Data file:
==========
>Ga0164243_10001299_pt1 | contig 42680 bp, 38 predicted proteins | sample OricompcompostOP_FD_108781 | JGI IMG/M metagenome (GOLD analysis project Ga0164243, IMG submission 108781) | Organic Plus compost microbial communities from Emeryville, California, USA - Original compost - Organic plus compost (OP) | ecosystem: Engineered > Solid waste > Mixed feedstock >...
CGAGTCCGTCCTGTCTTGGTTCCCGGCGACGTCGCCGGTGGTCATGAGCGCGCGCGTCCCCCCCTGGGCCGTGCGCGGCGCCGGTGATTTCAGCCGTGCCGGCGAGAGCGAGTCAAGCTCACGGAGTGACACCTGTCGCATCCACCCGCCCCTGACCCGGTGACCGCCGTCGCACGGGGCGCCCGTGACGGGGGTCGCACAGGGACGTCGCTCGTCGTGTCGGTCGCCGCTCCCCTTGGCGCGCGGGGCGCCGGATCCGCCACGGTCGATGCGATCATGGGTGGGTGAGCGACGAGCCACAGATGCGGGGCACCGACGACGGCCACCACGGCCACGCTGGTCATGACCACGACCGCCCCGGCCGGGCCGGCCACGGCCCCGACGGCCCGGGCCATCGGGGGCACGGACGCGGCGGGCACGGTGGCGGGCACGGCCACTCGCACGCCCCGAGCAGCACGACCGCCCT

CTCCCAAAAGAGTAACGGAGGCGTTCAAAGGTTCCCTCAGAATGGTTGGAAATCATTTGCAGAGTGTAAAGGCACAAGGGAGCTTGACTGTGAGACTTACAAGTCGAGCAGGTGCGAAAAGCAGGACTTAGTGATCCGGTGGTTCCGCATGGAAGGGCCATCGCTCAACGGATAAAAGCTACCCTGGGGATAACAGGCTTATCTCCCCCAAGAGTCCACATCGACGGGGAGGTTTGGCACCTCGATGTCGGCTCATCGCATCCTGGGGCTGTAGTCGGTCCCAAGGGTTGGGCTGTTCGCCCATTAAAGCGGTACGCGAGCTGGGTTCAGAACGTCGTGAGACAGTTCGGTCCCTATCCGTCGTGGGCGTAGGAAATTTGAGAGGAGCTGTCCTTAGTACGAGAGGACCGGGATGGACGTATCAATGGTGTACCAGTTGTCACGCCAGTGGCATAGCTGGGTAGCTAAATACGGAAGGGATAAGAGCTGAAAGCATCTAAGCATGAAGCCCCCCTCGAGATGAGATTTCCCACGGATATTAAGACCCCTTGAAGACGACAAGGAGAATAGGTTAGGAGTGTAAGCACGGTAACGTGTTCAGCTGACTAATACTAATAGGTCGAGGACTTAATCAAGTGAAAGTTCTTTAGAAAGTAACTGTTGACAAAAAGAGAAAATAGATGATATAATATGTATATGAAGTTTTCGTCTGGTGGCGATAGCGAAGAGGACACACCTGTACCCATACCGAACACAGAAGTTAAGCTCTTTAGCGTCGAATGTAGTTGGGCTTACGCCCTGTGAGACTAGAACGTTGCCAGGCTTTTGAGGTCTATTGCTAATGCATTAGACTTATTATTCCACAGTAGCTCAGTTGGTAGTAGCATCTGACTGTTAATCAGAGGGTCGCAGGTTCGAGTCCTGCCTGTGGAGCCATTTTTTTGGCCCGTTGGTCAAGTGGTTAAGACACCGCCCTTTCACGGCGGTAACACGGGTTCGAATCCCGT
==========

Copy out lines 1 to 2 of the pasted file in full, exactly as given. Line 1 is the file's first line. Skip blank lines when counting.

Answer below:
>Ga0164243_10001299_pt1 | contig 42680 bp, 38 predicted proteins | sample OricompcompostOP_FD_108781 | JGI IMG/M metagenome (GOLD analysis project Ga0164243, IMG submission 108781) | Organic Plus compost microbial communities from Emeryville, California, USA - Original compost - Organic plus compost (OP) | ecosystem: Engineered > Solid waste > Mixed feedstock >...
CGAGTCCGTCCTGTCTTGGTTCCCGGCGACGTCGCCGGTGGTCATGAGCGCGCGCGTCCCCCCCTGGGCCGTGCGCGGCGCCGGTGATTTCAGCCGTGCCGGCGAGAGCGAGTCAAGCTCACGGAGTGACACCTGTCGCATCCACCCGCCCCTGACCCGGTGACCGCCGTCGCACGGGGCGCCCGTGACGGGGGTCGCACAGGGACGTCGCTCGTCGTGTCGGTCGCCGCTCCCCTTGGCGCGCGGGGCGCCGGATCCGCCACGGTCGATGCGATCATGGGTGGGTGAGCGACGAGCCACAGATGCGGGGCACCGACGACGGCCACCACGGCCACGCTGGTCATGACCACGACCGCCCCGGCCGGGCCGGCCACGGCCCCGACGGCCCGGGCCATCGGGGGCACGGACGCGGCGGGCACGGTGGCGGGCACGGCCACTCGCACGCCCCGAGCAGCACGACCGCCCT